“A lot of the processes start here, but we’re the company we are today because of the people in our affiliates,” says Godbout. “They have equity and they owe me money, so they’re out there with skin in the game and that means a lot to them.”
The equity piece “made all the difference,” says Riberi. “You’ve got the ability to be part of something larger. Each of the partners define what their particular market needs but the customers get the best of both worlds: the buying power of a company with a quasinational footprint and locally owned customer service.”
The partners have monthly video conference calls via the Blue Jeans Network, says Riberi, but there’s “no tremendous hierarchy and no real bureaucracy. My partners are my board of advisors. We’re all facing the same challenges with a little twist on it.”
“There are no ‘big wigs’ at CCS,” says Rod Andrewson, engineering manager. “When I think about how we’re structured, that term always makes me laugh.”
And, while CCS has certainly grown bigger than probably anyone imagined when Godbout gave his friend and former colleague a loan about 15 years ago, that doesn’t mean it’s been without its problems and challenges.
“We made a mistake in Chicago and hired the wrong guy there,” says Godbout. “We did the same thing in Denver, although we’re open again there and thriving today.”
Burned twice by partnering with “the wrong guy,” Godbout and CCS management has made their screening and interview process much more stringent, as Godbout’s newest partners, Brian and Mike MacGee in Kansas City, found out.
“Other people want to see their companies expand so they can beat their chest and let everyone know. John Godbout [shown] is exactly the opposite. He’s like a proud papa.” — Jim Landrum, Mitsubishi Digital Electronica AmericaThe six-month vetting process includes someone from the headquarters office as well as at least three other partners, says Godbout.
“We’re much more diligent on helping our partners be successful,” he says. “You have to be dedicated to finding the right people to open up new offices,” says Andrewson. “John spends a lot of time with these people. The most important thing you have is your brand name. When you don’t spend the right amount of time putting together those partnerships, you’ll degrade your brand.”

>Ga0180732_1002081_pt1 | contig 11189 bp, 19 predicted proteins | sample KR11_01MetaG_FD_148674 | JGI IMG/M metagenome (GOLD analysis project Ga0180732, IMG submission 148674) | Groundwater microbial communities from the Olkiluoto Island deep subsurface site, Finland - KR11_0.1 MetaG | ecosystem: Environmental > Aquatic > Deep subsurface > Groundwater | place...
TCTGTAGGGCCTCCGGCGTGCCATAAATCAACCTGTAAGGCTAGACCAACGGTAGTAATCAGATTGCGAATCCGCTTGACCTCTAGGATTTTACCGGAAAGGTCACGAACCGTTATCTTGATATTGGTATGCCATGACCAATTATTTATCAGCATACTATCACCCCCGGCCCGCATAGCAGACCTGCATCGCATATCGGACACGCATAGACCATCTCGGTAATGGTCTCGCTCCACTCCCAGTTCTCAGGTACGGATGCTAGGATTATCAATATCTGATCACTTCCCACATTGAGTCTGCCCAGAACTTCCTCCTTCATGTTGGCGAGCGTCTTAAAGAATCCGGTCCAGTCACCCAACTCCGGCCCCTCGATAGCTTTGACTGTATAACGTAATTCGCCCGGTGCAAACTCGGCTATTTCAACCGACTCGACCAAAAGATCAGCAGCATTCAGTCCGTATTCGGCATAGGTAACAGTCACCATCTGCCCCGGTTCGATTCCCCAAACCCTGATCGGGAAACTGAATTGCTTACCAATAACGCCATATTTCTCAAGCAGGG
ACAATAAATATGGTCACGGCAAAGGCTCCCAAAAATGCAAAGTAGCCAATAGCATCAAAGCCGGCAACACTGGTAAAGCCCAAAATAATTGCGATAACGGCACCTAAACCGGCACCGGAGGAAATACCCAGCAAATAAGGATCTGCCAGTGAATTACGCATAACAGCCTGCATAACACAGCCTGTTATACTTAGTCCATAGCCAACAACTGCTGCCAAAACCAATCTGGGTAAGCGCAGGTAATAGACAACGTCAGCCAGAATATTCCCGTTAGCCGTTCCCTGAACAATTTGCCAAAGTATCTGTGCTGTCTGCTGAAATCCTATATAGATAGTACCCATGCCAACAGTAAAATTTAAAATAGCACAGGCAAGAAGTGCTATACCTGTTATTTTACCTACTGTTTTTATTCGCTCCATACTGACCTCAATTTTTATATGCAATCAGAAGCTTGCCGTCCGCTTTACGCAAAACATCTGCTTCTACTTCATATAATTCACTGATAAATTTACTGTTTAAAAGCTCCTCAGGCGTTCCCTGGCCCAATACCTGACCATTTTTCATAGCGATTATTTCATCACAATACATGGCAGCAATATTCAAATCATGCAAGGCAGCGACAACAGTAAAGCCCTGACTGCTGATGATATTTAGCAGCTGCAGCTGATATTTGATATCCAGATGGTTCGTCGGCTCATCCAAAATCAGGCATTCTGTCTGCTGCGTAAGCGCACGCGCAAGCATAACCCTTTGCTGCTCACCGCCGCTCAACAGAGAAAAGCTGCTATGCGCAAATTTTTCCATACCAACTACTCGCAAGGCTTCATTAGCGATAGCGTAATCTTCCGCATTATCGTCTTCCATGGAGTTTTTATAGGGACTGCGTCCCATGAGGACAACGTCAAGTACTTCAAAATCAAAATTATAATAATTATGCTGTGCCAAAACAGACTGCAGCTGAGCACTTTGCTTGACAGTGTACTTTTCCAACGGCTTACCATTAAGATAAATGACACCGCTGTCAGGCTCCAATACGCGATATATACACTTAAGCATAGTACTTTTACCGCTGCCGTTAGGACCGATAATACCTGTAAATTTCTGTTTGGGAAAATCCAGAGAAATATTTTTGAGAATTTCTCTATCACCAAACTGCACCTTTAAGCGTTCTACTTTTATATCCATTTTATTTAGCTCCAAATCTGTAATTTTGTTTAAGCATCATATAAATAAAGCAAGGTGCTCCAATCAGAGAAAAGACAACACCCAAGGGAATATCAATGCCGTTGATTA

Joining the Team
Most of the time, people looking to join the CCS team will contact Godbout or someone else asking about becoming its newest partner, but Strib Meares launched the Mid-Atlantic region for the company at Godbout’s request — and after some negotiations. Godbout says CCS gets about two or three serious inquiries every year, with the most recent coming in St. Louis but those talks “went nowhere.”
Godbout is always looking for the next region where CCS can plant its flag and he hopes to eventually return to Chicago and turn that memory around in the same way Scott Bestick and Claudia Prince have done in Denver. Godbout also has his eyes on Cleveland, among other locales, for expansion of the CCS family.
“We’re always looking for quality people,” says Godbout.
Riberi, who helped to bring in New England owners Chris and Cheryl Ganst through his relationship with Chris at Proxima, sees room for growth in the Pacific Northwest, Southeast U.S., Tri-State area of New York, New Jersey and Connecticut, and Philadelphia.
“To do this well, you have to be an entrepreneur and a sales guy and it helps to have a family structure where one is the sales person and one handles the operations side,” says Riberi. “And, of course, you have to trust each other.”
And, while the model has traditionally been that the new partner has started the operation from scratch, “it doesn’t have to be a startup,” says Godbout. Although CCS hasn’t made any acquisitions over its history, that doesn’t mean it’ll never happen.